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Publication #FE390

2017 Handbook of Employment Regulations Affecting Florida Farm Employers and Workers: Introduction1

Fritz Roka, Michael Olexa, Carol Fountain, and Jessica Fernandez2

Introduction

This handbook is intended to provide a convenient reference to the major provisions of the several state and federal regulations that affect farm employers and employees. It reflects state and federal laws as of January 1, 2017, only as they apply to agricultural workers and not to workers considered nonagricultural.

For the purposes of this handbook, the definition of agricultural worker is taken from the United States Department of Labor which states that “agricultural (farm) workers maintain the quality of farms, crops, and livestock by operating machinery and doing physical labor under the supervision of farmers, ranchers, and other agricultural managers.”

The handbook (http://edis.ifas.ufl.edu/topic_book_handbook_of_employment_regulations) is divided into separate documents that cover specific agricultural labor laws and regulations categorized by subject and by jurisdiction (state and federal). The Table of Contents within this document contains hyperlinks to all the other documents within the handbook. Given the nature of government bureaucracy and the subject of labor law, many acronyms are used by professionals within the labor law community; a list of commonly used acronyms follows the hyperlinked Table of Contents. Table 1 presents a quick reference as to whether a specific law or regulation applies to a reader’s specific farming or business situation. If no threshold is mentioned, then the reader should assume that the law is applicable to every employer and worker.

The Handbook of Employment Regulations Affecting Florida Farm Employers and Workers does not and should not substitute for specific technical advice from responsible state and federal agencies, knowledgeable grower associations, legal agencies, or other experts in the agricultural labor law field. This handbook makes no attempt to cover all aspects of specialized agricultural labor and safety law (e.g., logging and/or forestry operations).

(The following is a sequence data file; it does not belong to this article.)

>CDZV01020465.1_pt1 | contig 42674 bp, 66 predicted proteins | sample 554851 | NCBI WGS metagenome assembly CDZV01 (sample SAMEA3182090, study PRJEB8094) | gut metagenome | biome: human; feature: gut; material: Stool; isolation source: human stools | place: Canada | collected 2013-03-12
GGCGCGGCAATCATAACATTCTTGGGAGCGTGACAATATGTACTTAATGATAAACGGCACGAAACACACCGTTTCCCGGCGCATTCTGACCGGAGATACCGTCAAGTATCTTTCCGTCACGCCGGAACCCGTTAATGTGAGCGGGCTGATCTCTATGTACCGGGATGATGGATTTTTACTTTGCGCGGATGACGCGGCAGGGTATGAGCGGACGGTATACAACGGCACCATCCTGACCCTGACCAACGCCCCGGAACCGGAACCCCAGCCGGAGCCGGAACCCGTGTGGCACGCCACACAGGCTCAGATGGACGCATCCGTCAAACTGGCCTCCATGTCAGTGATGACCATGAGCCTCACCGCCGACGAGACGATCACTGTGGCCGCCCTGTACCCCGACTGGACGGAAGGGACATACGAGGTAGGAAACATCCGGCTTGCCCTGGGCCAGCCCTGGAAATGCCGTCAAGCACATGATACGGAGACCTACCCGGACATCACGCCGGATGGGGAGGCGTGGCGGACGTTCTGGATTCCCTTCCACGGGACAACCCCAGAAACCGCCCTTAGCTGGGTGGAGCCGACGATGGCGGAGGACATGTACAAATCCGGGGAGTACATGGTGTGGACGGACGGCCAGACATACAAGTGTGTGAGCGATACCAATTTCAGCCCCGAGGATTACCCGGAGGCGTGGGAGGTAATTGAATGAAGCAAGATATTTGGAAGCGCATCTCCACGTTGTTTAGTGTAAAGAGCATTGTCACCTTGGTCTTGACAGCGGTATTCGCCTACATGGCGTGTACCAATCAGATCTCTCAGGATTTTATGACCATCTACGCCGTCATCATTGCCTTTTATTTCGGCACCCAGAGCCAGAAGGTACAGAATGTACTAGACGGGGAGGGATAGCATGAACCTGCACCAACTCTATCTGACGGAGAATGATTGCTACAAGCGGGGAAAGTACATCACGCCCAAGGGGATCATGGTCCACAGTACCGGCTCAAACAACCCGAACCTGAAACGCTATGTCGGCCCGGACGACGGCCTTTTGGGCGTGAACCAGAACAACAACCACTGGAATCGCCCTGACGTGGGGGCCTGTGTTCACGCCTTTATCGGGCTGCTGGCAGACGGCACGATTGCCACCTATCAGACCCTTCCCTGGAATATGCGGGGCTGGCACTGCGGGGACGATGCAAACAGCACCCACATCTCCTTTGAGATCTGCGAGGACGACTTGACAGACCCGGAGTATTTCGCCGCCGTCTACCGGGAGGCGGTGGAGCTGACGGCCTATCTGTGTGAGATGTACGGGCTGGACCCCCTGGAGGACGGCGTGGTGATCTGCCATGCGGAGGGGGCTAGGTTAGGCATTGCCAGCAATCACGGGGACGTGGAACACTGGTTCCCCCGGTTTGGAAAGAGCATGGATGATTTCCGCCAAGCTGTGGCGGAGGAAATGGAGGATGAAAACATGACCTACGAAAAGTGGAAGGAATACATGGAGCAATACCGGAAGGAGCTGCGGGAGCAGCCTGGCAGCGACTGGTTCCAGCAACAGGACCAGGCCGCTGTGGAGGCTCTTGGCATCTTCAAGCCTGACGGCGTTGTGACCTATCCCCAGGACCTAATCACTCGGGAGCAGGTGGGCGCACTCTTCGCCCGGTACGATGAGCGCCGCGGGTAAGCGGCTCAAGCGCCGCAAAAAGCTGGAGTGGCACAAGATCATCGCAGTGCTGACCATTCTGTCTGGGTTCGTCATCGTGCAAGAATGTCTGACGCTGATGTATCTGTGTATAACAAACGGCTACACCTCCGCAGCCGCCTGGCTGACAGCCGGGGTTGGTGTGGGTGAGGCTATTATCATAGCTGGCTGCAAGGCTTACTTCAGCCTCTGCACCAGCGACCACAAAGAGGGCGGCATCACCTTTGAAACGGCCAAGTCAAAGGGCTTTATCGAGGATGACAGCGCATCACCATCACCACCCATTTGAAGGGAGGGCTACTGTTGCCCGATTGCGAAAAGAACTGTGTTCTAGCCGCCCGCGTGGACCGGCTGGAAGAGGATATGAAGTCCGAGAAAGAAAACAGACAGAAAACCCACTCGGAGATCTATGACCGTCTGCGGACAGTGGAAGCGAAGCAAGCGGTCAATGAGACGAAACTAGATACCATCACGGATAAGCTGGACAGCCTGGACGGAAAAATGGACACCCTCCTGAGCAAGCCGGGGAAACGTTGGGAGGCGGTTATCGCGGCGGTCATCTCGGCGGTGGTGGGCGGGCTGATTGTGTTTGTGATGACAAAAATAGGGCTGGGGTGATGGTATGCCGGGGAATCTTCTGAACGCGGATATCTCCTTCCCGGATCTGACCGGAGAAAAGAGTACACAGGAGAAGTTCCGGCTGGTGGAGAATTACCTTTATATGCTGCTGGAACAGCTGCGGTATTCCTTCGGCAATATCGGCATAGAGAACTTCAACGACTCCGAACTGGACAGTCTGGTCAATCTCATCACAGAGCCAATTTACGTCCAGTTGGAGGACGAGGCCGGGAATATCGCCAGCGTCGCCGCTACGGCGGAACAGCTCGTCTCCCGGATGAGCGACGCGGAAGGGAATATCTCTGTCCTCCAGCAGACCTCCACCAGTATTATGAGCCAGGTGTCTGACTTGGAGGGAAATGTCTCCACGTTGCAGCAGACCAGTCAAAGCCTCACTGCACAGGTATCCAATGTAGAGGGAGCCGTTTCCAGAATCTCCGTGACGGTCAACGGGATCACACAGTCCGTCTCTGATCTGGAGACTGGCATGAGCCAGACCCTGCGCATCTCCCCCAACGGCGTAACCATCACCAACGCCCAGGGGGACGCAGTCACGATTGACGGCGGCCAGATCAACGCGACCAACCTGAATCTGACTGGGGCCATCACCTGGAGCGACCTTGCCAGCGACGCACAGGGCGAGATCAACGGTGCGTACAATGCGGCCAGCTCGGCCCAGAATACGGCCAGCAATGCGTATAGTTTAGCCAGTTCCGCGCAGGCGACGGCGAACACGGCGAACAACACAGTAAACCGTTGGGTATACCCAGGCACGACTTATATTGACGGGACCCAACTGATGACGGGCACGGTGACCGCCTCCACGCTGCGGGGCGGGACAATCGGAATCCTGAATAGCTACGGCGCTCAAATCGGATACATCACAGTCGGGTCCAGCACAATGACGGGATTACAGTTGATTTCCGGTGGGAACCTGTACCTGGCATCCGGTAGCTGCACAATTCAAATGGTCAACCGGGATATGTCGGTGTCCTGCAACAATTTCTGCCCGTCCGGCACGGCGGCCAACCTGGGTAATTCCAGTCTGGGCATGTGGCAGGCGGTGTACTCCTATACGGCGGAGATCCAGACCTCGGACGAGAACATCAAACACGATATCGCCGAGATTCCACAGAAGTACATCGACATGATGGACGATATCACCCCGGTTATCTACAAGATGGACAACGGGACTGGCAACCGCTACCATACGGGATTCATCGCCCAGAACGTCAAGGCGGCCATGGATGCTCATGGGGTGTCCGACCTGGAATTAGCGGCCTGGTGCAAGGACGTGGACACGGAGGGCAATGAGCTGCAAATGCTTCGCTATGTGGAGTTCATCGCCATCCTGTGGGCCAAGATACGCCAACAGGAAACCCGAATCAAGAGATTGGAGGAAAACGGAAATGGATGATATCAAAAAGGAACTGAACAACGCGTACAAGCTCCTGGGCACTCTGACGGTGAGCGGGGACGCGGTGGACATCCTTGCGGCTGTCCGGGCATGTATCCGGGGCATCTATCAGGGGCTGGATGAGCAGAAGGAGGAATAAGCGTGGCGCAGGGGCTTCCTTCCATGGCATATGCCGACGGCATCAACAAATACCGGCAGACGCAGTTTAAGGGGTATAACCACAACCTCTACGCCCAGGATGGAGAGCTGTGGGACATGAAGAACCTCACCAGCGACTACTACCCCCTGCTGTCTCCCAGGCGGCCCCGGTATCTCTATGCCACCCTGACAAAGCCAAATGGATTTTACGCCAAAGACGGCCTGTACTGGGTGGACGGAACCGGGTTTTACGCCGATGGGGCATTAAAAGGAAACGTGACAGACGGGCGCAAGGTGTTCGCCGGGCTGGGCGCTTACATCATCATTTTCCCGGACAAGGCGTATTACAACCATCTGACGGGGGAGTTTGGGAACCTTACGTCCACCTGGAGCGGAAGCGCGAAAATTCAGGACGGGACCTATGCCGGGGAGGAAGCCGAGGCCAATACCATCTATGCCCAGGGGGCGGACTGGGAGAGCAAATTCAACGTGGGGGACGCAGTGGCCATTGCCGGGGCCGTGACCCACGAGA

This handbook is distributed with the understanding that the authors are not engaged in rendering legal or other professional advice and the information contained in this handbook should not be regarded or relied upon as a substitute for professional advice. This handbook is not all-inclusive in providing information to achieve compliance with laws and regulations governing the practice of agriculture. For these reasons, the use of these materials by any person constitutes an agreement to hold harmless the authors, contributors to the handbook, the Institute of Food and Agricultural Sciences, and the University of Florida for any liability claims, damages, or expenses that may be incurred by any person as a result of reference to or reliance on the information contained in this handbook.

Table of Contents

These documents can be accessed by clicking on the links above.

List of Acronyms

  • ADA -- Americans With Disabilities Act

  • ADEA -- Age Discrimination in Employment Act

  • CDL -- Commercial Driver's License

  • CFR -- Code of Federal Regulations

  • CMV -- Commercial Motor Vehicle

  • DBPR -- Department of Business and Professional Regulations

  • DEP -- Department of Environmental Protection

  • DOL -- Department of Labor

  • DOT -- Department of Transportation

  • EAO -- Employees Assistance and Ombudsman

  • EEOC -- Equal Employment Opportunity Commission

  • EHS -- Extremely Hazardous Substances

  • EPA -- Environmental Protection Agency

  • EPCRA -- Emergency Planning and Community Right-to-Know Act

  • ETA -- Employment and Training Administration

  • FDACS -- Florida Department of Agriculture and Consumer Services

  • FFVA -- Florida Fruit and Vegetable Association

  • FIFRA -- Federal Insecticide, Fungicide, and Rodenticide Act

  • FLC -- Farm Labor Contractor

  • FLSA -- Fair Labor Standards Act

  • FMLA -- Family and Medical Leave Act

  • GED -- General Education Diploma

  • ID -- Identification

  • IRCA -- Immigration Reform and Control Act

  • IRS -- Internal Revenue Service

  • MRO -- Medical Review Officer

  • MSDS -- Material Safety Data Sheet

  • MSPA -- Migrant and Seasonal Agricultural Worker Protection Act

  • OSHA -- Occupational Safety and Health Act

  • PTO -- Power Take-Off

  • REI -- Restricted Entry Interval